The BackupAssist Help Desk has received a number of questions concerning how to perform incremental backups on newer Operating Systems, such as Server 2008 and Windows 7. These questions have emerged largely as a result of the removal of NTBackup from newer versions of Windows, which is a backup engine that offered a simple way of scheduling incremental backups on older Operating Systems, like Windows Server 2003.

This article explains how to configure incremental backups and backups similar to incrementals on newer Operating Systems using BackupAssist’s alternate backup engines.

Requirements

What are incremental backups?

An incremental backup is a type of backup where only files or disk-level blocks that have changed since the last backup are backed up.

Most incremental backups work by checking the ‘archive bit’ of the files selected for backup. Each file in Windows has an attribute known as the “archive bit”. When a full backup runs, this attribute is cleared, indicating that the file has been backed up. When a file is modified, the archive bit is again turned on. When an incremental backup runs, only files that have the archive bit turned on are backed up (i.e. files that have been modified since the last backup). You can view the archive bit attribute for a file by right-clicking it in Windows Explorer, choosing Properties and clicking Advanced; you will see a check box labeled “file is ready for archiving”.

The types of backup you can schedule depend on the backup engine you are using in BackupAssist, but the following is a list of all the types available:

  • Full: all data selected is backed up and each file is marked as having been backed up (i.e. the archive bit is cleared). To restore all your data you only need the most recent full backup.
  • Differential: only data that has changed since the last full backup is copied to the backup device. Files are not marked as having been backed up (i.e. the archive bit is not cleared). You will require the last full backup and the last differential backup to restore all your data.
  • Incremental: only data that has changed since the last backup (any type) is copied to the backup device. Files are marked as having been backed up (i.e. the archive bit is cleared). You will require the last full backup and all the incremental backups created since to perform a complete restore.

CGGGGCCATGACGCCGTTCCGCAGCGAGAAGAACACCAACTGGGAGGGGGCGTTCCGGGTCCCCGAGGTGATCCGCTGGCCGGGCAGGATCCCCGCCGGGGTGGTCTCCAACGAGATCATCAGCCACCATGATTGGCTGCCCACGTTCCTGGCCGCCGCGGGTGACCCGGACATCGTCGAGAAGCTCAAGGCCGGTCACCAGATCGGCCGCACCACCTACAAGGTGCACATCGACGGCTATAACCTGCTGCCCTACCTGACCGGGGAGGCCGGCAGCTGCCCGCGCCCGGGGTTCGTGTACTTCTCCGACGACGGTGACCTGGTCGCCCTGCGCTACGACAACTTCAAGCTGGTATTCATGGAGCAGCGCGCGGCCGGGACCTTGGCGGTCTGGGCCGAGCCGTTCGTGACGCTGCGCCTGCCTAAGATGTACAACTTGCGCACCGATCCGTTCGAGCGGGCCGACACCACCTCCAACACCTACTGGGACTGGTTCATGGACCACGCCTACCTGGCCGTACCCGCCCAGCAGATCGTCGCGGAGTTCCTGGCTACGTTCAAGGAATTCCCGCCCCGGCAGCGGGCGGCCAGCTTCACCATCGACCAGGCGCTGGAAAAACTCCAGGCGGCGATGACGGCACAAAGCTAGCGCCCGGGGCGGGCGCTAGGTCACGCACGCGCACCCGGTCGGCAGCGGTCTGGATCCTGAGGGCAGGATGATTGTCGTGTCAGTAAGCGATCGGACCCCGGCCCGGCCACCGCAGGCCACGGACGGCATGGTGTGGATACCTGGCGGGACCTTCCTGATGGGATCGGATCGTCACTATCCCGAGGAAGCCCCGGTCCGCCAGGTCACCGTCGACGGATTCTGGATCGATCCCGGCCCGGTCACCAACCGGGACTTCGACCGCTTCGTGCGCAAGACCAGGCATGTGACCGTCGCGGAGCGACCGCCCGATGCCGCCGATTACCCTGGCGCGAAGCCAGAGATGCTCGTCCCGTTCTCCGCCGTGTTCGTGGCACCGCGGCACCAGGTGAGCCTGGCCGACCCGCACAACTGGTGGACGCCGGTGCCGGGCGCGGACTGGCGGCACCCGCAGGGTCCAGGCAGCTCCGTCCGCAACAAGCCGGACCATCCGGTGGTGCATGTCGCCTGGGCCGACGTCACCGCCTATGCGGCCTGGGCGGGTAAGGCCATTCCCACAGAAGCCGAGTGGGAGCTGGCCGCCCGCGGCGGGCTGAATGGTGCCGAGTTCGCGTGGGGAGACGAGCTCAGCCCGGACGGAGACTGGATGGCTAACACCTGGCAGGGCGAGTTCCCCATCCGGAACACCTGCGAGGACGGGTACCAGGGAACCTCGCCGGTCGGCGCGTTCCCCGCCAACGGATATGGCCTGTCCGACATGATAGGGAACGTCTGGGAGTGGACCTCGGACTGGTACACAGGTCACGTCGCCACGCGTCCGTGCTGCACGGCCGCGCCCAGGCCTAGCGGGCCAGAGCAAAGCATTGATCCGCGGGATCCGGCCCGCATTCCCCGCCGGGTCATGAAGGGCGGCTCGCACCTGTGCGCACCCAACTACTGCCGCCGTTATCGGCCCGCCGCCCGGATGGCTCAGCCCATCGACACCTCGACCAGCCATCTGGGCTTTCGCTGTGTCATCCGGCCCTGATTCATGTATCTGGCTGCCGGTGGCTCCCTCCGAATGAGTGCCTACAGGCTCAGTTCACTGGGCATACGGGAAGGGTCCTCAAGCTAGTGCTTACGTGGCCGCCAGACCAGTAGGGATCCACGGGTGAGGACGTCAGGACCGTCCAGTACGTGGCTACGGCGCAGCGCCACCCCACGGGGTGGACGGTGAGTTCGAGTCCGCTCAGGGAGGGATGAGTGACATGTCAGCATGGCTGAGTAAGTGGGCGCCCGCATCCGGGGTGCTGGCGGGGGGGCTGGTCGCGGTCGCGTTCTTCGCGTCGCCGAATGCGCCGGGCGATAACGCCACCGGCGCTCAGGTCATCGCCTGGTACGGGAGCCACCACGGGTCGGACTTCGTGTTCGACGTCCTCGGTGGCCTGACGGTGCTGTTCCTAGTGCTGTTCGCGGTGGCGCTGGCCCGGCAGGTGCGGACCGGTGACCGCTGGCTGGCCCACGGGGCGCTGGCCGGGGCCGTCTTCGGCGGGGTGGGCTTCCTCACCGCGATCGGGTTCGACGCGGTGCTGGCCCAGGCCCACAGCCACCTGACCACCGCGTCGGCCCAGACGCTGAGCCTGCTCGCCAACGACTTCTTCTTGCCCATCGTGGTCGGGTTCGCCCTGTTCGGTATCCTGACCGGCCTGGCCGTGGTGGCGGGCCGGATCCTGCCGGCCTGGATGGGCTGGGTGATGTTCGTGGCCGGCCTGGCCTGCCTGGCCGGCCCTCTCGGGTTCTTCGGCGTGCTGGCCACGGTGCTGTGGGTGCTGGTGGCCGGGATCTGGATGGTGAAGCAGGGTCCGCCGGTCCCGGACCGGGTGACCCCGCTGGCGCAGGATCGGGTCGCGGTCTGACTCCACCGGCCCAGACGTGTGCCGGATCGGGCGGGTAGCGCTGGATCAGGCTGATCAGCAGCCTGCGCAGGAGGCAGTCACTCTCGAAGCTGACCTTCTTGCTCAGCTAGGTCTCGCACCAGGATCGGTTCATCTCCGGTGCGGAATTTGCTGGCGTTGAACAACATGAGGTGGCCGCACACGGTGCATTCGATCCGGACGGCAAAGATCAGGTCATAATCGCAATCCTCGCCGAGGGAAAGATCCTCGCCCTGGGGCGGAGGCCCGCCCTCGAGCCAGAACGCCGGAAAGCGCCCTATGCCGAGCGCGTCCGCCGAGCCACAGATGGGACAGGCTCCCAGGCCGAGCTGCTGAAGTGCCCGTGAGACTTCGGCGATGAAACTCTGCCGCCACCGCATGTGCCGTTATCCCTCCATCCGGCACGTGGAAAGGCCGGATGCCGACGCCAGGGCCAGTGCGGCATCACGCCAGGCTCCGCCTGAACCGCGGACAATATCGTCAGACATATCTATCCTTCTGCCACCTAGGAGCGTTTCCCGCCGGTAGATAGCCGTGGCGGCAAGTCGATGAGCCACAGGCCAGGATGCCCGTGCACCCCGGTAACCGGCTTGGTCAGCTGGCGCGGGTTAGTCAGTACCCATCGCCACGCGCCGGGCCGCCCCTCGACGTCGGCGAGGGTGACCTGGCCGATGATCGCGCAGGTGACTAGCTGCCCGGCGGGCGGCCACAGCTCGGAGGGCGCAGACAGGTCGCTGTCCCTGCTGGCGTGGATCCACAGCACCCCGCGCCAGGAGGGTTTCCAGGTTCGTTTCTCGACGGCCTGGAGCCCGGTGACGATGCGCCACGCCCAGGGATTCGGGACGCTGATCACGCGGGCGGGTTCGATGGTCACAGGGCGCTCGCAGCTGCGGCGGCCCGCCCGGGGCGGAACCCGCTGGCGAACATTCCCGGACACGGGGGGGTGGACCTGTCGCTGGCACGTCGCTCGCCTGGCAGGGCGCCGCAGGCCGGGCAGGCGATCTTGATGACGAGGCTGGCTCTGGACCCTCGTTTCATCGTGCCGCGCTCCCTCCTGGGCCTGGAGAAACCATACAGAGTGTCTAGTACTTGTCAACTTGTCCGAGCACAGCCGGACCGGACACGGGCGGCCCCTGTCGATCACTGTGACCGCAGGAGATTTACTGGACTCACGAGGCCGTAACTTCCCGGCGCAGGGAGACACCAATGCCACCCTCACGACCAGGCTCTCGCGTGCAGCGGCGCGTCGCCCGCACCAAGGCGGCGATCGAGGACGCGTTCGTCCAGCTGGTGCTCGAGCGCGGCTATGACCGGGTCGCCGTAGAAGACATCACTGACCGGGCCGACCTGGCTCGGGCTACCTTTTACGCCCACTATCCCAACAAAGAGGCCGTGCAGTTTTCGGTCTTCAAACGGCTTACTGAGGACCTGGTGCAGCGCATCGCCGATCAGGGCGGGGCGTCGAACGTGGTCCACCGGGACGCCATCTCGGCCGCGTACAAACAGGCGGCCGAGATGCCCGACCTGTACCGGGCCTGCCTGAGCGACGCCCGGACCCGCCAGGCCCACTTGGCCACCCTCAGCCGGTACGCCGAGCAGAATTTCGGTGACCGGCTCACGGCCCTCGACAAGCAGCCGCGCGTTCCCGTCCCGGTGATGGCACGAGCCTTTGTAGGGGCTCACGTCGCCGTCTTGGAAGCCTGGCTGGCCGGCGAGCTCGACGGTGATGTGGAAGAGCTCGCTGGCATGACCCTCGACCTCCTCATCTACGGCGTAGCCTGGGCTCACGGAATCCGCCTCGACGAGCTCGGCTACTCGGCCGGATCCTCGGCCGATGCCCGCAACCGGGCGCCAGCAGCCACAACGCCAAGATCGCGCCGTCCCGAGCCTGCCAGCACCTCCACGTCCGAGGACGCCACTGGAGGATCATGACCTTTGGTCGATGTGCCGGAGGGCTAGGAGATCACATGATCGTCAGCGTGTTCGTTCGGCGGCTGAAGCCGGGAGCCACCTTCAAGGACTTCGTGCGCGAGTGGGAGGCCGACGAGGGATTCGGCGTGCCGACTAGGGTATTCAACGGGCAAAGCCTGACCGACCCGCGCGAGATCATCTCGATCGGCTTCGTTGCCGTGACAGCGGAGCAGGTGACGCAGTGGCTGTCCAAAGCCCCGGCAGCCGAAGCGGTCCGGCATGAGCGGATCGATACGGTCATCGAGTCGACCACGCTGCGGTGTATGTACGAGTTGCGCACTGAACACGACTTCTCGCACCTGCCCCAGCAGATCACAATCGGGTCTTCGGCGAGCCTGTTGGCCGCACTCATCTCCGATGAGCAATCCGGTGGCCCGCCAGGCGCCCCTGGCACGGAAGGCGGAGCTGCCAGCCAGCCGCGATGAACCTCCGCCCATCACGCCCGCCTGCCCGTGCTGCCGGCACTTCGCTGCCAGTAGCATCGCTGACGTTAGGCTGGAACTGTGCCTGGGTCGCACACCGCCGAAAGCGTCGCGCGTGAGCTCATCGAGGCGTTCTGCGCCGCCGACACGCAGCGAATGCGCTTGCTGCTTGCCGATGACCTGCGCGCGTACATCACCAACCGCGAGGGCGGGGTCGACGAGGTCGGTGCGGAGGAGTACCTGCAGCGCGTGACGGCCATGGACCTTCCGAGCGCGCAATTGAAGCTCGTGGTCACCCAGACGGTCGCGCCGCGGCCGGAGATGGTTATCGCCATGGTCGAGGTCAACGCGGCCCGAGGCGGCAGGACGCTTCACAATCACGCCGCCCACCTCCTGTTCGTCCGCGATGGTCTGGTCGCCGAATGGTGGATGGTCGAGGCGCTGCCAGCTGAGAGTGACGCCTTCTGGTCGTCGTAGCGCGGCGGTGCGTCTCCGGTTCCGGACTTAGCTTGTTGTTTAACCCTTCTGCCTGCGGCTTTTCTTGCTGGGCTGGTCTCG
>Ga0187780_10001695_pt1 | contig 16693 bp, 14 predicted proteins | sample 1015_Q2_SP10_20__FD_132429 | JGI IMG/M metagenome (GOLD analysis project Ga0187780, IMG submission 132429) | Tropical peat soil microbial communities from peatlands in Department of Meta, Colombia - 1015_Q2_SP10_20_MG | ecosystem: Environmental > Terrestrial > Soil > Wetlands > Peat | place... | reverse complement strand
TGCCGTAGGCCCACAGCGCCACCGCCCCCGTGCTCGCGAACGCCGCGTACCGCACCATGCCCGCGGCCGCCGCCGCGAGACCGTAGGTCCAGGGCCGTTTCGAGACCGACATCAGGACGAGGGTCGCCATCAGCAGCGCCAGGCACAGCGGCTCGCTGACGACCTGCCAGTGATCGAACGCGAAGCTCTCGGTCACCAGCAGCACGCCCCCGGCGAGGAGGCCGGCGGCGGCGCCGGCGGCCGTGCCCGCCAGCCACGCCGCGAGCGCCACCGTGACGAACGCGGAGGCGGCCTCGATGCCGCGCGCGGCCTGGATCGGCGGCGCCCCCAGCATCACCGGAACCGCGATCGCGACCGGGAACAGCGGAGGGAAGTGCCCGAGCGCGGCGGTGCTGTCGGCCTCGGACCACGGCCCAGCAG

• Copy: the same as a full backup except that files are not marked as having been backed up (i.e. the archive bit is not cleared). Copy backups are useful if you have multiple jobs and need to back up certain files between full and incremental backups.

Windows Imaging incremental backups operate differently. After the initial full backup, the Windows Imaging engine will check your disks for block level changes each time a backup runs and merge these changes into the existing full backup residing on the backup destination. More information about how Windows Imaging backups is available below.

When should I use incremental backups?

Incremental backups are generally only recommended when storage space on your backup device is limited, when a full backup is taking too long to complete and is interrupting normal business operations, or if your data does not change often. As incremental backups only copy files that have changed, they are usually much smaller than full backups and consequently take less time to complete and less storage space on your backup device. This can also result in a greater backup history with more restore points, as you are able to store a greater number of backup sets on your backup destination.

Caveats/warnings

If you have configured a combination of full and incremental backups you will require not only the last full backup but all incremental backups created since the full backup, to restore all of your data. For example, if you create a full backup on Monday and then daily incrementals for the rest of the week, you will need the initial full backup from Monday plus the four incremental backups created during the rest of the week, to restore the entire week’s data. If any incremental backups are missing or corrupt, you will not be able to restore all of your data.

How to set up incremental backups in alternate engines

As NTBackup is no longer available on newer Windows environments, we have developed our other backup engines to provide incremental backups or backups similar to an incremental. The following outlines how to configure incremental backups using each of our alternate backup engines.

File Replication

Single Instance Store can be enabled for File Replication backups, which is a technology that ensures that only one unique copy of each file is stored on your backup device. Single Instance Store is similar to an incremental backup, because only new or modified files are actually copied each time a backup runs after the initial full backup.

After the initial full backup, if files are modified or new ones created, such changes will be merged into a new and complete backup set on your backup device, rather than a smaller container of only the modified files; you will see a complete list of all files selected for backup within each backup set, even though only one unique copy of each file is actually using disk space on the device. In other words, the same file can appear within four different backup sets, but is only stored once.